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Release of PGE2 from γ-irradiated cellsU251 cells were irradiated in serum-free medium at the indicated dose. PGE2 secretion was measured in supernatants after 24 h. The concentration of PGE2 (pg/ml) released from irradiated U251 cells was determined using an ELISA (see materials and methods) (A). Cell viability was determined by trypan blue exclusion using the Countess automatic cell counter (Life Technologies), 24 h after irradiation of U251 cells (B). Cell death was estimated as above at 24 h, 48 h and 72 h post-irradiation (C). U251 cells were transduced with shRNA encoding viral particles [either encoding for a non-relevant shRNA (scr) or shRNA directed against Bax mRNA]. Cells were irradiated in serum-free medium at 10 Gy; harvested at the indicated time points, fixed and labeled with active caspase 3 antibody coupled to a fluorescent secondary antibody. The percentage of labeled cells was assessed by flow cytometry (D). The corresponding PGE2 secretion was measured in supernatants during 48 h after irradiation at 5 Gy (E). Please note that in the latter experiments, the secretion of PGE2 was decreased in scr-treated U251 compared to untreated cells (compare A and E).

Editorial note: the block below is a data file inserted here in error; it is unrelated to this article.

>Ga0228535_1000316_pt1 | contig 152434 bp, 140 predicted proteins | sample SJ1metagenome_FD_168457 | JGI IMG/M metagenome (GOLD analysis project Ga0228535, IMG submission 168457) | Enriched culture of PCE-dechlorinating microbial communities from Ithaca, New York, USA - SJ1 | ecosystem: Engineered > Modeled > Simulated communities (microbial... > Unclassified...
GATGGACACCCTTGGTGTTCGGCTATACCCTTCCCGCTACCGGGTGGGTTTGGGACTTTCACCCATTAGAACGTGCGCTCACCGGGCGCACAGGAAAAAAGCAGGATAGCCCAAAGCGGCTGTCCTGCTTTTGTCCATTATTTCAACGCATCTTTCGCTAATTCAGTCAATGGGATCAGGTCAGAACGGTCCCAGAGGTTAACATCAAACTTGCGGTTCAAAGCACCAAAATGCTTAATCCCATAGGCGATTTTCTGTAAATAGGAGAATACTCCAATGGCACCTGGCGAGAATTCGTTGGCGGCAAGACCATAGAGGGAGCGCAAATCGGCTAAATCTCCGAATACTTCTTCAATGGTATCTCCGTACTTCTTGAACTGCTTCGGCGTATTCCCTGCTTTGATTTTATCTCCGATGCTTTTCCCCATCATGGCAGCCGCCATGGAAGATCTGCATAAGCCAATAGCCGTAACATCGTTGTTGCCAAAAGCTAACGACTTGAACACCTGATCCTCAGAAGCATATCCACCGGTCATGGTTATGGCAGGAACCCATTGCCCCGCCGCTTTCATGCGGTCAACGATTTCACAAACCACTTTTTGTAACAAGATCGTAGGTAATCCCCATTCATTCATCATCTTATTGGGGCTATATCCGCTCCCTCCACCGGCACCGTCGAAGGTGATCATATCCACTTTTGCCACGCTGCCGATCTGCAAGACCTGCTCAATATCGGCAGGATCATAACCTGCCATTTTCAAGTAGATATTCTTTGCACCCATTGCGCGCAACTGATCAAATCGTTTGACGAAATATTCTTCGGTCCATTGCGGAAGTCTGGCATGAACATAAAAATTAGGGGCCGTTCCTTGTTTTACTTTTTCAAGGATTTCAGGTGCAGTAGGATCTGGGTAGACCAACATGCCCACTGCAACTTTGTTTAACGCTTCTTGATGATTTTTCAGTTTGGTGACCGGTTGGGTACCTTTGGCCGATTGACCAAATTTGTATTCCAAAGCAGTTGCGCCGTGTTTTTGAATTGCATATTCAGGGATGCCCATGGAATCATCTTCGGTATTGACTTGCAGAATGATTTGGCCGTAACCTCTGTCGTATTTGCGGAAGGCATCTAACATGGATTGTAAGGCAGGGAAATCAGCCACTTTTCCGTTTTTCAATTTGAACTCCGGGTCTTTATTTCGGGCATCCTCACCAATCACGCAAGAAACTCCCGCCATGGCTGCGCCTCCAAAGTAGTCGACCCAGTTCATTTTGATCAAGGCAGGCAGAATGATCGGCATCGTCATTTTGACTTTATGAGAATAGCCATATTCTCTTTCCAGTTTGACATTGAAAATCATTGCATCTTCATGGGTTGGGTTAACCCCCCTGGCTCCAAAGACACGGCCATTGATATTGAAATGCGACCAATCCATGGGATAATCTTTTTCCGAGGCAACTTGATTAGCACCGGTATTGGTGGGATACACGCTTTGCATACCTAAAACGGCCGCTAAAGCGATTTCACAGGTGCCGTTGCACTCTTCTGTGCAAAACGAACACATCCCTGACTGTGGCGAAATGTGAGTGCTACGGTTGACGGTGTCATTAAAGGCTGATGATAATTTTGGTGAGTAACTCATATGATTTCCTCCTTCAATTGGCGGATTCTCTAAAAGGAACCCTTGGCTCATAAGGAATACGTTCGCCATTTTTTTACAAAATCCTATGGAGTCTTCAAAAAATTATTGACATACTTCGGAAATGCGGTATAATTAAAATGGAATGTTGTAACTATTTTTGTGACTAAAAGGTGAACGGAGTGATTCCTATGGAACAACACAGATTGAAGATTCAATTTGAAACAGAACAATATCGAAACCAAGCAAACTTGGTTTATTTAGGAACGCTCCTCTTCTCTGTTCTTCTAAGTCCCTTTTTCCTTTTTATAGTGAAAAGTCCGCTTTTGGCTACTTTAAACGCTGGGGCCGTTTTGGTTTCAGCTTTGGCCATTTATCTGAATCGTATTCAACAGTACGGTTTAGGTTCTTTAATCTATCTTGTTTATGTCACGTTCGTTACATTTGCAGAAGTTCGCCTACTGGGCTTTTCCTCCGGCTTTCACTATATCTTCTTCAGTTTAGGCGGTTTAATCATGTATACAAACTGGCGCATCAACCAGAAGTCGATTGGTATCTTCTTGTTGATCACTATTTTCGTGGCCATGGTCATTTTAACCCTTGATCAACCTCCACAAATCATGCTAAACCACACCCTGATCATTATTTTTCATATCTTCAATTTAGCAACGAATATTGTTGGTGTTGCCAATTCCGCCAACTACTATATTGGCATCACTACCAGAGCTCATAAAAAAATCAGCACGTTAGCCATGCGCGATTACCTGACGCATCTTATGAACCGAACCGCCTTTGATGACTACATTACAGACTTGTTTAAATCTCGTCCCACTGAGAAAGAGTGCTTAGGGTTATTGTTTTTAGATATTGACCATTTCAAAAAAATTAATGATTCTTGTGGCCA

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Figure 1: Release of PGE2 from γ-irradiated cellsU251 cells were irradiated in serum-free medium at the indicated dose. PGE2 secretion was measured in supernatants after 24 h. The concentration of PGE2 (pg/ml) released from irradiated U251 cells was determined using an ELISA (see materials and methods) (A). Cell viability was determined by trypan blue exclusion using the Countess automatic cell counter (Life Technologies), 24 h after irradiation of U251 cells (B). Cell death was estimated as above at 24 h, 48 h and 72 h post-irradiation (C). U251 cells were transduced with shRNA encoding viral particles [either encoding for a non-relevant shRNA (scr) or shRNA directed against Bax mRNA]. Cells were irradiated in serum-free medium at 10 Gy; harvested at the indicated time points, fixed and labeled with active caspase 3 antibody coupled to a fluorescent secondary antibody. The percentage of labeled cells was assessed by flow cytometry (D). The corresponding PGE2 secretion was measured in supernatants during 48 h after irradiation at 5 Gy (E). Please note that in the latter experiments, the secretion of PGE2 was decreased in scr-treated U251 compared to untreated cells (compare A and E).